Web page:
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I'd be interested to know why pollsters think that a poll consisting of less than 600 people is accurate. Surely there is a massive margin of error there?

And should we be surprised by this poll anyway, that notwithstanding? Those who smoke, drink or enjoy food have been made to feel like lepers for years. Voters are simply saying what they believe is socially acceptable when pressed by pollsters.

A word of caution on this poll.

i) The sample is significantly smaller than those used for National Voting Intention polls

ii) Some of Populus's normal weighting methods have not been used in filtering the sample

iii) there are some interesting anomalies in Populus's sampling techniques.

See Mike Smithson's thread on Politicalbetting.com for the details.

In agree with Donal and further I wonder how many people will now profess such a view whilst planning their next trip over to the European mainland to stock up on alcohol and tobacco.

The thing is if you don't like these taxes you can easily and cost effectively avoid them.

Given all these points such a 'poll' is virtually meaningless.

It is only a small sample, but it may still give an indication that many voters could still see us as more likely to favour big business and the rich. This would mean we still have some work to do to shed the image in voters’ minds that profit is what matters for us, regardless of effects on families, society and the environment. Surely this is where we need to show we have changed: that we care about more than profit. It’s good David Cameron said there's more to life than money and if the price of financial success is damaged families, it’s not a price worth paying.

Voters think we’d be worse than Labour at helping small businesses?? John Redwood’s work on de-regulation relevent?? The TPA’s suggestion that tax relief should be directed at the lower paid would seem right to do anyway. Maybe we need to do more to show we’d help the so-called the ‘coping classes’, those struggling to make ends meet etc in face of ever higher bills for essentials - by cutting their taxes, for example. And the IHT cut promise was popular.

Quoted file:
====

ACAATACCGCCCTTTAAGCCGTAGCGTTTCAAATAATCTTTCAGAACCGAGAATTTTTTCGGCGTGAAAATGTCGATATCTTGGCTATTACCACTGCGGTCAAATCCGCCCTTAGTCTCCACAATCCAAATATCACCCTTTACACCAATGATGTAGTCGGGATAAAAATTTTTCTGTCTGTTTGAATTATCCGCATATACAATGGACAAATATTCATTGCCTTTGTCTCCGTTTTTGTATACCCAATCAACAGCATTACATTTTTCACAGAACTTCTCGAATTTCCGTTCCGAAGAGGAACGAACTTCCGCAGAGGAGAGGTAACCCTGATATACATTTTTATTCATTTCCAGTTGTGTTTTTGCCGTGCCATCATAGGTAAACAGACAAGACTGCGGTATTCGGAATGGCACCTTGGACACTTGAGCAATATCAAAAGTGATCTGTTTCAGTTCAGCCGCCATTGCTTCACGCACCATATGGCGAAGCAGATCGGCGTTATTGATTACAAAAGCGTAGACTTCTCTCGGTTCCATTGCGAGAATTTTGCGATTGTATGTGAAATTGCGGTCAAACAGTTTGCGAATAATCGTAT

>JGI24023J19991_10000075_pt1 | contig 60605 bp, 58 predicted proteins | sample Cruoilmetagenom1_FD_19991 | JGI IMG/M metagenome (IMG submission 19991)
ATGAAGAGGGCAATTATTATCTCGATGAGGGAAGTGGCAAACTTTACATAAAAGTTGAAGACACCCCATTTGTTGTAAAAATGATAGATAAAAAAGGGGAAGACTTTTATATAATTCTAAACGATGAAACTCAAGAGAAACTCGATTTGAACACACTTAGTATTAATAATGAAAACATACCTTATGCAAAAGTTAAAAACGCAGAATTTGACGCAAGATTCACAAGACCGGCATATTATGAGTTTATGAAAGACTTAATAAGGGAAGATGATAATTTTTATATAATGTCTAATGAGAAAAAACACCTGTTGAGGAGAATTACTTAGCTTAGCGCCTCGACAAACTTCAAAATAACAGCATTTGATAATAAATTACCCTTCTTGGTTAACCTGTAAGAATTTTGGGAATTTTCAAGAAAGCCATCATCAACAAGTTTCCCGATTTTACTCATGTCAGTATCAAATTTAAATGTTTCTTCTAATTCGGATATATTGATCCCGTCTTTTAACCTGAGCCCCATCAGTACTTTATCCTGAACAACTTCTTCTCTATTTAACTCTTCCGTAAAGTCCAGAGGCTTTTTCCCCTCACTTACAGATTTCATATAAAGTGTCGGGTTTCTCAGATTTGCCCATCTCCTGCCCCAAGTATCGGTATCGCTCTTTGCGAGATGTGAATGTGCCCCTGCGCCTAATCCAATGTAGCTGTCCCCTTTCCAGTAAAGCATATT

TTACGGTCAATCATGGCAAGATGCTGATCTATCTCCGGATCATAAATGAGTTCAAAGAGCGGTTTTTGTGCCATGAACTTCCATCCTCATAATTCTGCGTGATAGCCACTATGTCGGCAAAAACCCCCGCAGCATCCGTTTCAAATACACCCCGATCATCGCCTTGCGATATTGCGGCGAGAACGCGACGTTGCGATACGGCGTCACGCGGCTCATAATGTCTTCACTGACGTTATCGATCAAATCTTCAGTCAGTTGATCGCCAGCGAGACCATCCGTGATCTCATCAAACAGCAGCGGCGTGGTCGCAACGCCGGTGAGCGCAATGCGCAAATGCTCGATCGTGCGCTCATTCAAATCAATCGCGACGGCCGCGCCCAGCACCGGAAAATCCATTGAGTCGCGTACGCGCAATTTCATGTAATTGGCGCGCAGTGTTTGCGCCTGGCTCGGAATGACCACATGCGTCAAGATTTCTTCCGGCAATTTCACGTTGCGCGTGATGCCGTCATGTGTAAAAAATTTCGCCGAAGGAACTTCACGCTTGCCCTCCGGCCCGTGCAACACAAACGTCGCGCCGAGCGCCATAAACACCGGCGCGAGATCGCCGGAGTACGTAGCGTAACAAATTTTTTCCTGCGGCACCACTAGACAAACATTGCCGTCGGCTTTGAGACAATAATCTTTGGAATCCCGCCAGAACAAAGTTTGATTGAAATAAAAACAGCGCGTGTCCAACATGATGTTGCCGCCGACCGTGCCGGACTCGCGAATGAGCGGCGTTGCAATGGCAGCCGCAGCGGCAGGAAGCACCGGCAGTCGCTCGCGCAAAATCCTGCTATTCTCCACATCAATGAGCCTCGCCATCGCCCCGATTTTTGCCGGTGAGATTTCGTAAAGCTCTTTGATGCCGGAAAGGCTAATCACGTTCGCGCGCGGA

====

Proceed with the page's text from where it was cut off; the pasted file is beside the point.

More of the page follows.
It has to be remembered that the fieldwork for this poll was being done just after the Budget. Many people then might have still bought the line that this was going to be about binge drinking and a small minority of high fuel consumption cars. The Times poll question explicitly referred to "large, so-called gas-guzzling" cars. I doubt people think that means a Nissan Micra. That is a push-poll-like question.

Let's see what people think as they learn more about the kind of taxes they'll really face.

Posted by: John Leonard | March 13, 2008 at 20:52:
I wonder how many people will now profess such a view whilst planning their next trip over to the European mainland to stock up on alcohol and tobacco.

The thing is if you don't like these taxes you can easily and cost effectively avoid them.

[sigh]Let me guess, you live in London or the South East...

What about people who don't live within easy driving distance of Dover? Hard to do a day-trip booze cruise if you live in, say, Manchester (?)

The key statistic was that the 65% of the sample hadn't been following the debate, and the vast majority 93% didn't trust politicians' good intentions.

With any telephone poll,you will find those whose free time is not at a premium, and who are more easily imposed upon, will take part.

The Populus poll link on the Times website didn't work so I will wait to follow up John Leonard's suggestions. But I wouldn't conclude that the public loves New Labour driving us all even further into debt...

If the voters are backing THIS budget then there is no hope left for Britain.

I don't think that there is anything that the Conservatives could say or do that will oust the evil nuLibBore bastards.

John Leonard is absolutely right. It's a small unrepresentative sample (i.e. it's not weighted for past voting intentions). Such polls always scoop up more Labour voters - there have been whole books written as to why...